To back up a little, you might recall that I found three mystery plants, planted in about a triangle as though they were put there purposely, in the garden this spring. Since I had a vague recollection that that was where I planted some Agastache last year, I let them grow. But as they continued to grow taller and taller, and then ultimately bloomed, it became clear it was nothing I had put there purposely.
I thought I had been through every weed and wildflower identifier there was. I studied just about every kind of plant you might find in southeastern Wisconsin.
Well it’s a darn good thing that Carol came along, but otherwise this mystery might have never been solved. Turns out I was looking for plants from the wrong state. I should have been looking for something from California.
I know you are totally perplexed now, but fortunately Carol was good enough to even send me a link to a “Guide to Wildflowers of San Francisco.” Not exactly the first place I would have looked.
Turns out my mystery plant was Scrophularia californica, aka Bee Plant and California figwort.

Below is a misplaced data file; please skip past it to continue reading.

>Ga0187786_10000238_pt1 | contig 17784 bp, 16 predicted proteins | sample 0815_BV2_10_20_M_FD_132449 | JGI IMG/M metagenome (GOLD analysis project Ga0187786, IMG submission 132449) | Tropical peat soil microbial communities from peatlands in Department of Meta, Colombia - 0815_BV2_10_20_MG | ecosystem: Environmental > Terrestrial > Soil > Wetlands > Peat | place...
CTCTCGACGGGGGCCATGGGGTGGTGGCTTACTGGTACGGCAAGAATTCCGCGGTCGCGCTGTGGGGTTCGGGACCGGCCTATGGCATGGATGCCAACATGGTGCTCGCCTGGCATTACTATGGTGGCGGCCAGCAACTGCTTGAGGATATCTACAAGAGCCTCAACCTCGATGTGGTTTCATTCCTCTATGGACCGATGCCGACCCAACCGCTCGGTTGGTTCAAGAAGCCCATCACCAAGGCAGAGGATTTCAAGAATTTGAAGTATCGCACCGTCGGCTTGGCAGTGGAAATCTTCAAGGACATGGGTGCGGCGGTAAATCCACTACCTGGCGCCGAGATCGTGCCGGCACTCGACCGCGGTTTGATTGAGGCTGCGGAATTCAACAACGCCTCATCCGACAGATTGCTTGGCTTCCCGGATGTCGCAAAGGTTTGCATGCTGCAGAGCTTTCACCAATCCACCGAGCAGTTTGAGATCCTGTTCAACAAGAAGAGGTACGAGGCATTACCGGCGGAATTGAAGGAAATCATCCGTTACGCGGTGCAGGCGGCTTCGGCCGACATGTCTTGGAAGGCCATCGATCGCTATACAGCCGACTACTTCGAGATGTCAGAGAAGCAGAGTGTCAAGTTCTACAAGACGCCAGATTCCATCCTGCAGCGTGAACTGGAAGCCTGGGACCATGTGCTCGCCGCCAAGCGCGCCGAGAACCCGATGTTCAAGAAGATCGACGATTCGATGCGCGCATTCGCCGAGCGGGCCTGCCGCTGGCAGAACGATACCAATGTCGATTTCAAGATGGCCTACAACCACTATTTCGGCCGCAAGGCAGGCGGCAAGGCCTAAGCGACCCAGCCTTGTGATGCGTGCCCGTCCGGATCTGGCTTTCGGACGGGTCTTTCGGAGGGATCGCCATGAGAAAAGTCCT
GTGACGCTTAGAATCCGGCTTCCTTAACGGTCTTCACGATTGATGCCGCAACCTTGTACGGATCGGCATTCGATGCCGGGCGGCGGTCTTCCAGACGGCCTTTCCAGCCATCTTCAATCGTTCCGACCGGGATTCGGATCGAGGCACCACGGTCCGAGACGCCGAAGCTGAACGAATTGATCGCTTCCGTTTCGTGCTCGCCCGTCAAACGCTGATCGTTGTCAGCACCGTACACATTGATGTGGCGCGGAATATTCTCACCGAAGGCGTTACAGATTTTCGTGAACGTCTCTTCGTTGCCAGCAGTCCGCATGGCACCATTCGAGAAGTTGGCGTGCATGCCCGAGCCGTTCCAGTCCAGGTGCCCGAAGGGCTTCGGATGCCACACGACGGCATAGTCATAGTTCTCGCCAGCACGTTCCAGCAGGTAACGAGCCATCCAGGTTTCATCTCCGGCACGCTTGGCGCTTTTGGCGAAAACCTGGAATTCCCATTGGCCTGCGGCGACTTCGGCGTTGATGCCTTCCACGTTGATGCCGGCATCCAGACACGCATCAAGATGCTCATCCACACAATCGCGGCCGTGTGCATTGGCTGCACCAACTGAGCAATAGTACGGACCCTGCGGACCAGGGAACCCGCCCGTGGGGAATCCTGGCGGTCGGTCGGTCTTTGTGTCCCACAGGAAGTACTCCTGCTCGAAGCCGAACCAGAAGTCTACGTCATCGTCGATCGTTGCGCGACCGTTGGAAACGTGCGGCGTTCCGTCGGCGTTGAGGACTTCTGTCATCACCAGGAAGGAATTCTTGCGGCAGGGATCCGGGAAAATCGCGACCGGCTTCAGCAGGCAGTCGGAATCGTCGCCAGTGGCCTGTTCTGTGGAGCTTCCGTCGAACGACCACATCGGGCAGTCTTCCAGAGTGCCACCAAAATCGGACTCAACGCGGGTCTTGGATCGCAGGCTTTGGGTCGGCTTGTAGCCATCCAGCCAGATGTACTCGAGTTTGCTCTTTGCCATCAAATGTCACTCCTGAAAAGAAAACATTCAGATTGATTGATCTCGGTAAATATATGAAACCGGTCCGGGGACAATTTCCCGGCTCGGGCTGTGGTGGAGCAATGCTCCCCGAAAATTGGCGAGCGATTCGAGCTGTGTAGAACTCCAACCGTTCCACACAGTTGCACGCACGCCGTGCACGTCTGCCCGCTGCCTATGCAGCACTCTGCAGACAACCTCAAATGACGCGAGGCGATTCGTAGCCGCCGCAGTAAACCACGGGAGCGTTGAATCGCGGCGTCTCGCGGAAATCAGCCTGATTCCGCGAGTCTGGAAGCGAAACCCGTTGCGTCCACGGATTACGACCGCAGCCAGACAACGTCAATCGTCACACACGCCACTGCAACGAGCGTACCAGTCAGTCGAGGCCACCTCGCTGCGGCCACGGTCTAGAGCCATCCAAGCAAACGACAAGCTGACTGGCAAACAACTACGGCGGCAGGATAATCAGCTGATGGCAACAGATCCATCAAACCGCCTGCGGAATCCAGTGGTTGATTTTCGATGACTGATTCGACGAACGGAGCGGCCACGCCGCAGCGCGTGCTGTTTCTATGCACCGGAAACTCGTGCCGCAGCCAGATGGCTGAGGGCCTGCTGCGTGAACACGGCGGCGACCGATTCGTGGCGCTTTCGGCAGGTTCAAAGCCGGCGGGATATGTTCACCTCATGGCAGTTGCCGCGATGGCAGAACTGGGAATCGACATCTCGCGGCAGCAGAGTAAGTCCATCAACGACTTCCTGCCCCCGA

Here’s what various websites have to say about it:
“Rank perennial 3-6′ tall. Foliage attracts more attention than the many, tiny maroon flowers that bees like. Flowers have fused petals forming a cup with the 2 upper lips extending outward. Leaves are opposite, 2-4″ long, toothed and grow along a square stem. Moist areas in brush and woods; many communities February-July.”
“Scrophularia californica, a dicot, is a perennial herb that is native to California and is found only slightly beyond California borders.”
OK, I know you’re thinking that Carol and I have lost our noodles, because clearly this plant has no business being outside of California, much less half a country away in Wisconsin.
But check out the photos.
These are photos from the web of Scrophularia californica.
|Stanford University / Ken Gardiner photo|
|Wildflowers in Santa Barbara photo|
|UC Santa Cruz photo|
There is no doubt in my mind that it is the same plant. Once Carol figured out what it was, it didn’t take me too long to figure out how a wildflower from California ended up in my garden.
Remember the great ‘Family Jewels’ plant from last year? I bought that and some Verbena bonariensis from the only online nursery I could find them at: Annie’s Annuals. Located in … Richmond, California.
I planted both those plants in that garden, just feet away from where the mystery plant popped up, so I’m certain there was a rider that came with them. Hence how Scrophularia californica ended up in my Wisconsin garden.